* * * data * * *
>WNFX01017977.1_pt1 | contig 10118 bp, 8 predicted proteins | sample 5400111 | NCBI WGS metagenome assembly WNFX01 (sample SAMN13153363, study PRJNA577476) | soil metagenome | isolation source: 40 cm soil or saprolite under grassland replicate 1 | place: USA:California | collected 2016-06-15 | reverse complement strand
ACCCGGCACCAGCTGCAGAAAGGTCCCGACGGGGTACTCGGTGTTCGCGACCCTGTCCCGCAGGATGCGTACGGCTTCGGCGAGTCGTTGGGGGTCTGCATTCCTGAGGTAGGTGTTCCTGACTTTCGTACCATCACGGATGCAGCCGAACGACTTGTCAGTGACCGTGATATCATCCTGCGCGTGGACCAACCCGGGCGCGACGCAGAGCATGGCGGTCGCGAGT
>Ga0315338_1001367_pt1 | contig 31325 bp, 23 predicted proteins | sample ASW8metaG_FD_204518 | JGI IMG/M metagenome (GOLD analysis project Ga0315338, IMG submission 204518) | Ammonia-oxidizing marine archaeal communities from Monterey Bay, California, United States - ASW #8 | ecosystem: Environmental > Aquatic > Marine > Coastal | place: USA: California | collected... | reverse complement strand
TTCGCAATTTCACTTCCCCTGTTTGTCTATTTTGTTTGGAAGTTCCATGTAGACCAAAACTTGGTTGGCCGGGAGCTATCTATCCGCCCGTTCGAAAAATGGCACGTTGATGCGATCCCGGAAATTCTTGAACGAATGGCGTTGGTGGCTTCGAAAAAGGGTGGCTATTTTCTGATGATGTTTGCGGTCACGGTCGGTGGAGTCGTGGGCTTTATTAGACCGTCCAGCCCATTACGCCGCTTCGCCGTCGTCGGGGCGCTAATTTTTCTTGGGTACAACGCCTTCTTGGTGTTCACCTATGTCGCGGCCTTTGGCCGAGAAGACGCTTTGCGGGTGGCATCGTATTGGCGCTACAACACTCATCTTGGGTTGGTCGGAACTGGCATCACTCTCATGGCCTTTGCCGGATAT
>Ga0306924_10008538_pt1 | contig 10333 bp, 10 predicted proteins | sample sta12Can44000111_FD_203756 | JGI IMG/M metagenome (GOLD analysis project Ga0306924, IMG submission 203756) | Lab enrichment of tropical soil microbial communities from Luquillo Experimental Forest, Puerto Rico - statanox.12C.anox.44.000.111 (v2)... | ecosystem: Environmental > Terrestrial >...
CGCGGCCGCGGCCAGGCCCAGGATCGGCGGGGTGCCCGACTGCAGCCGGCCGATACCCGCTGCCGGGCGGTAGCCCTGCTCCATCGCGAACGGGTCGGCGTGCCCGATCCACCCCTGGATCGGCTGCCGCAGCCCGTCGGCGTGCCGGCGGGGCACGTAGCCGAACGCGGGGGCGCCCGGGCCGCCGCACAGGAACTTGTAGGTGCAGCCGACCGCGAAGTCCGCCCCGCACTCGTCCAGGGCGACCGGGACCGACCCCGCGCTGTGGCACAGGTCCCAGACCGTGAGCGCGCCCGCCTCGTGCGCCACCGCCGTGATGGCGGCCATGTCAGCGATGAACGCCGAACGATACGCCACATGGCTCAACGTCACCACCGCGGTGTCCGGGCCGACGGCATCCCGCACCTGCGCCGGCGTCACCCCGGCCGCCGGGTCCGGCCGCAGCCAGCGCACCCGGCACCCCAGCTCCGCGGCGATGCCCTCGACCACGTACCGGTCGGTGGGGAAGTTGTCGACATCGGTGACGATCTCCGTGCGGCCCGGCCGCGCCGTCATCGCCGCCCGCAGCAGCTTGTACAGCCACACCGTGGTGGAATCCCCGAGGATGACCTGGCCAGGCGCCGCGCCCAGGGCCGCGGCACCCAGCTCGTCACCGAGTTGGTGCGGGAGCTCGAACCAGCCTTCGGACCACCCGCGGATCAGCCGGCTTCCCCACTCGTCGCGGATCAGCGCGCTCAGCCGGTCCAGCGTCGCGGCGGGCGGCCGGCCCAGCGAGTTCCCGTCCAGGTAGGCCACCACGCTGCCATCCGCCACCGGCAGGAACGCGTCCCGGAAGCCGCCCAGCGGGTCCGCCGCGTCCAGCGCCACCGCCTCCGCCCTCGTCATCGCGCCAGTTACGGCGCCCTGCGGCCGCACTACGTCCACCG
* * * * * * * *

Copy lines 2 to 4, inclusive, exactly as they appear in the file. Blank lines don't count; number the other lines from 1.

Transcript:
ACCCGGCACCAGCTGCAGAAAGGTCCCGACGGGGTACTCGGTGTTCGCGACCCTGTCCCGCAGGATGCGTACGGCTTCGGCGAGTCGTTGGGGGTCTGCATTCCTGAGGTAGGTGTTCCTGACTTTCGTACCATCACGGATGCAGCCGAACGACTTGTCAGTGACCGTGATATCATCCTGCGCGTGGACCAACCCGGGCGCGACGCAGAGCATGGCGGTCGCGAGT
>Ga0315338_1001367_pt1 | contig 31325 bp, 23 predicted proteins | sample ASW8metaG_FD_204518 | JGI IMG/M metagenome (GOLD analysis project Ga0315338, IMG submission 204518) | Ammonia-oxidizing marine archaeal communities from Monterey Bay, California, United States - ASW #8 | ecosystem: Environmental > Aquatic > Marine > Coastal | place: USA: California | collected... | reverse complement strand
TTCGCAATTTCACTTCCCCTGTTTGTCTATTTTGTTTGGAAGTTCCATGTAGACCAAAACTTGGTTGGCCGGGAGCTATCTATCCGCCCGTTCGAAAAATGGCACGTTGATGCGATCCCGGAAATTCTTGAACGAATGGCGTTGGTGGCTTCGAAAAAGGGTGGCTATTTTCTGATGATGTTTGCGGTCACGGTCGGTGGAGTCGTGGGCTTTATTAGACCGTCCAGCCCATTACGCCGCTTCGCCGTCGTCGGGGCGCTAATTTTTCTTGGGTACAACGCCTTCTTGGTGTTCACCTATGTCGCGGCCTTTGGCCGAGAAGACGCTTTGCGGGTGGCATCGTATTGGCGCTACAACACTCATCTTGGGTTGGTCGGAACTGGCATCACTCTCATGGCCTTTGCCGGATAT